What does that mean? It means that I don’t really identify as exclusively male or female. Neither gender is strongly representative of how I feel on the inside, but rather I feel as though I am somewhere in the middle, enjoying traits of both genders. I feel that instictively I am more male on the inside, but over time I have ‘learnt’ (in a sense) how to be more female (helped along by being biologically female). I don’t really know if this is what I wanted to become or not, but it is who I am now, and I’m happy to accept that. When I was younger, I would sometimes entertain the thought of taking steps to actually become male, but the process seems so unnatural and destructive to me (I didn’t even really want to get my ears pierced for a long while!) and I don’t really want to put my body through that, or risk in any way the health and safety of the body that I have been given. I really want to add here that I don’t have anything at all against people who do decide to take steps to change their sex – quite the opposite in fact! I admire wholeheartedly the bravery and determination required for that kind of decision. You are much stronger people than I could be. And I respect that everyone has the right to make the decision for themself.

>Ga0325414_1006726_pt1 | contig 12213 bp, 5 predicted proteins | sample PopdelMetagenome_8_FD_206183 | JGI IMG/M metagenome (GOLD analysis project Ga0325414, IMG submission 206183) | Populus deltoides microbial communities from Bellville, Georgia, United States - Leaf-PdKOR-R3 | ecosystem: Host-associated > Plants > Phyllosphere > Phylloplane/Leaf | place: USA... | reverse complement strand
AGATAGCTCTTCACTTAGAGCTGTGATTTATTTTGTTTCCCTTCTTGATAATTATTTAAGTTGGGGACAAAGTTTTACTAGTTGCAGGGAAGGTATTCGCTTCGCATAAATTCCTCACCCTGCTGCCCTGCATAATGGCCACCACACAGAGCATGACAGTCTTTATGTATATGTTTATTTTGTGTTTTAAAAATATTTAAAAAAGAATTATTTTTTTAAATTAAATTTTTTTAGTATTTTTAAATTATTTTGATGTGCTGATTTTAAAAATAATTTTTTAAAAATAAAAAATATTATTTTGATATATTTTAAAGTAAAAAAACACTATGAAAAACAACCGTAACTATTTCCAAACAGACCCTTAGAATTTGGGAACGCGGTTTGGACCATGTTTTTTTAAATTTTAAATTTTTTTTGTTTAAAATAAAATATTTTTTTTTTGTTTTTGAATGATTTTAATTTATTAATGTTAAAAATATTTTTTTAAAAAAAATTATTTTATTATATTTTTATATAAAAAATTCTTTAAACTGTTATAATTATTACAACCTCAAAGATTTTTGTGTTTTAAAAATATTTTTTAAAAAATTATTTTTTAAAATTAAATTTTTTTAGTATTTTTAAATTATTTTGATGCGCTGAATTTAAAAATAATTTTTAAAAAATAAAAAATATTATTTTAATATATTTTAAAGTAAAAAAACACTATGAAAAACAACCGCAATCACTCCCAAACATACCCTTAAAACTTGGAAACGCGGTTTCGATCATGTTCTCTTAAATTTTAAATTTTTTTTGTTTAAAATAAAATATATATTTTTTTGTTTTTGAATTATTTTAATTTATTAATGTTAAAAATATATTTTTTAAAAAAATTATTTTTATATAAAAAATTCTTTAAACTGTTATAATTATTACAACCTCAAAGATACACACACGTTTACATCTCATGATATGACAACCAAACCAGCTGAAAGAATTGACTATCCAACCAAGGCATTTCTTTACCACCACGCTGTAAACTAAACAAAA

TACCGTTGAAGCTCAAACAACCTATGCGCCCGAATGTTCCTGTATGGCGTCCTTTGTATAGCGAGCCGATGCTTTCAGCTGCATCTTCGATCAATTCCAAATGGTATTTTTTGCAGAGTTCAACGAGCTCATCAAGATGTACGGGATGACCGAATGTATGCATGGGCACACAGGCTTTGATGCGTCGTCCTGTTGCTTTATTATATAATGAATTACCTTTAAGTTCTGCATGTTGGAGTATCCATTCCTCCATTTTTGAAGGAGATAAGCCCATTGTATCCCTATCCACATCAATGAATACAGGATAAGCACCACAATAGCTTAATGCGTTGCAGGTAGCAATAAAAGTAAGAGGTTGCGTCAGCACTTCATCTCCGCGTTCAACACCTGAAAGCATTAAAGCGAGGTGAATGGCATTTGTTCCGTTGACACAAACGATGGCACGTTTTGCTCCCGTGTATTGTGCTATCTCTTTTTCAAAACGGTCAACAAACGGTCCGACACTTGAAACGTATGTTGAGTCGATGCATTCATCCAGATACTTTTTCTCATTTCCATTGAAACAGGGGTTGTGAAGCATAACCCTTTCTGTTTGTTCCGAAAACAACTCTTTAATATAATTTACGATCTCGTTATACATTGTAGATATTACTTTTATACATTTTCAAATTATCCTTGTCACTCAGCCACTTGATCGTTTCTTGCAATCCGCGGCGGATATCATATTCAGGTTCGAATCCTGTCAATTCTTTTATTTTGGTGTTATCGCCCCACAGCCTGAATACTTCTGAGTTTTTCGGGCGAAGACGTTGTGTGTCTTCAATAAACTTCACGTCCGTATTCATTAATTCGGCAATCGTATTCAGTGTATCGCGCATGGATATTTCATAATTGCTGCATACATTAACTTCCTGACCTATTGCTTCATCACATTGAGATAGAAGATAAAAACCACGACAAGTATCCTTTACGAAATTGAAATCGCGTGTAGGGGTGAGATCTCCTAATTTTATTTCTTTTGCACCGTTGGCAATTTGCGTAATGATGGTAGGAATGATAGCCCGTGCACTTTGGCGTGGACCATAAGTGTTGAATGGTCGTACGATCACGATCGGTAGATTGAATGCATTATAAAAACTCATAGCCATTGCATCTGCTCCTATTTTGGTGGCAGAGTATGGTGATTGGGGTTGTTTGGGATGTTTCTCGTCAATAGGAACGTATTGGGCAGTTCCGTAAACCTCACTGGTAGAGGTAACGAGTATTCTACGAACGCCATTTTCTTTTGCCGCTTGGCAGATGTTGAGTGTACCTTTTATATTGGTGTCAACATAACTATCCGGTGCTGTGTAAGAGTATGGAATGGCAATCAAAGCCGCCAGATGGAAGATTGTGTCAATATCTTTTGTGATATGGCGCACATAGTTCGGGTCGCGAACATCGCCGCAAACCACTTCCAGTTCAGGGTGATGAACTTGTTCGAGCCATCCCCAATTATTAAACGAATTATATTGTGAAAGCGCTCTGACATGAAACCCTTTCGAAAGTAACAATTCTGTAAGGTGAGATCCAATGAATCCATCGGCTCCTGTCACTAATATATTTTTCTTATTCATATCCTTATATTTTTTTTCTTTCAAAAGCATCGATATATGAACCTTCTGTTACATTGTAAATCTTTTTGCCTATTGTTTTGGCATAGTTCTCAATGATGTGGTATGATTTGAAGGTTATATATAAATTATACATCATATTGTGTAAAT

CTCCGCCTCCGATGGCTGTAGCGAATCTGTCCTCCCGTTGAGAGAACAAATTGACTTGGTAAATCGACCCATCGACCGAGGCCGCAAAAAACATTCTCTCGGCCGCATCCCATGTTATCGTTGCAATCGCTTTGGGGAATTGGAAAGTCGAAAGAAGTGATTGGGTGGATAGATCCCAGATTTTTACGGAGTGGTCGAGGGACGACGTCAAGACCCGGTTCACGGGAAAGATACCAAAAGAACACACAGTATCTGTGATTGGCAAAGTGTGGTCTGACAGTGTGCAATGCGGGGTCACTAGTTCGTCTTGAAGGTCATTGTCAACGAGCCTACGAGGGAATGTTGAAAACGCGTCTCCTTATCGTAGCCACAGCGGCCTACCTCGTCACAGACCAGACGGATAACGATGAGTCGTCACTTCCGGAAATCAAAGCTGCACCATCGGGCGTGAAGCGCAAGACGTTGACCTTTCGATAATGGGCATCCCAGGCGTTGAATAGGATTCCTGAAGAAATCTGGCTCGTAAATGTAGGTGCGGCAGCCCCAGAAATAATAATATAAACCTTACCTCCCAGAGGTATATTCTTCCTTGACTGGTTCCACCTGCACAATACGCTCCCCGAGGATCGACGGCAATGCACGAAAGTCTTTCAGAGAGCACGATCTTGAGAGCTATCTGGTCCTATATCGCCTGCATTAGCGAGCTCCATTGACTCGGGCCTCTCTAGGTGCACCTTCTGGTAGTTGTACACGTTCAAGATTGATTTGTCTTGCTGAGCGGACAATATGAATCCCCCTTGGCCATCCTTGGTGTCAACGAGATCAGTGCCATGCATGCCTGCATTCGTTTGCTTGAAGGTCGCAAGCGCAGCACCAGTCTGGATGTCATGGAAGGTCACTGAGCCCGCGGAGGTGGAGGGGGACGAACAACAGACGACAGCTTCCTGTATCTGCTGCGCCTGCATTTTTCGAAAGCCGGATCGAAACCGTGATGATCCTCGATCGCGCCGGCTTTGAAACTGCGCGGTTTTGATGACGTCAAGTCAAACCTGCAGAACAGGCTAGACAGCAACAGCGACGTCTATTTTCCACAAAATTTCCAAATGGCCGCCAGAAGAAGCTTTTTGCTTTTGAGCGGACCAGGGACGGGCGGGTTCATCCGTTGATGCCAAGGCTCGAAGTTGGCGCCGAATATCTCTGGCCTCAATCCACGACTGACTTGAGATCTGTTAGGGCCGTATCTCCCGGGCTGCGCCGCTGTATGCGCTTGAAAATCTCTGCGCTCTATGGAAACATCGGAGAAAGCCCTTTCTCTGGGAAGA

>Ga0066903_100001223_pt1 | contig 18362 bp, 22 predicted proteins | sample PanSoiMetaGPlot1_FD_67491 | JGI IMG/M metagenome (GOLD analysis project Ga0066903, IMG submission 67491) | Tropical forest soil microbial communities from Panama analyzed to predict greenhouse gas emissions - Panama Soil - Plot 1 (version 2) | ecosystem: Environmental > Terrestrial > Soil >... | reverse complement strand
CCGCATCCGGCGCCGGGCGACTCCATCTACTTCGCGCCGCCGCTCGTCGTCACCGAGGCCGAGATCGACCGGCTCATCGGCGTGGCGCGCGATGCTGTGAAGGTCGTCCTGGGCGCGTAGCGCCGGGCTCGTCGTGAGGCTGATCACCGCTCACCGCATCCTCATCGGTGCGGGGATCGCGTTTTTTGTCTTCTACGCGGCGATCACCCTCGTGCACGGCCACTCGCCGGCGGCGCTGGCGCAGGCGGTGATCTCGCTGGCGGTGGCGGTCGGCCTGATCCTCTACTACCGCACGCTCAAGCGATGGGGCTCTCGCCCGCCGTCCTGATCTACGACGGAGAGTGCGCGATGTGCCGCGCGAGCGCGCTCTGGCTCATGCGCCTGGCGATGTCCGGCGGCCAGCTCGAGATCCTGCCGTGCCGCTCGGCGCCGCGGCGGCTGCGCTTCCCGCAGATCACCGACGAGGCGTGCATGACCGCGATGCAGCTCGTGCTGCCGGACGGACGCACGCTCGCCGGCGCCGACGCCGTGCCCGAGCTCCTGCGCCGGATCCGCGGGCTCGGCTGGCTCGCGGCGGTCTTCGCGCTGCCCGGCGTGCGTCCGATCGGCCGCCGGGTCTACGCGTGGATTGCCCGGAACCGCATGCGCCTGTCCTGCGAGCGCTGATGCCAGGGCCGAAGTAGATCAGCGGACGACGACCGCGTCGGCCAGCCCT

The other reason I chose this label to identify with is that I feel like this is a challenge that has been given to me – that I have been given this conflicting set of identities in my body and mind as a test that I must overcome personally. And it has been given to me to help me to better understand people and their diversity. Really, I have learnt so much about accepting other people through coming to terms with my own identity that I feel it would be taking a step backwards in my own personal progress if I were to decide to change my sex at this stage.

So this is who I am. It wasn’t really that difficult for me to talk about after all. But I still feel like it’s something you can’t voice out loud, whether because the suject is taboo, or because many people simply don’t understand (or don’t want to). All the same it feels good to get it off my chest.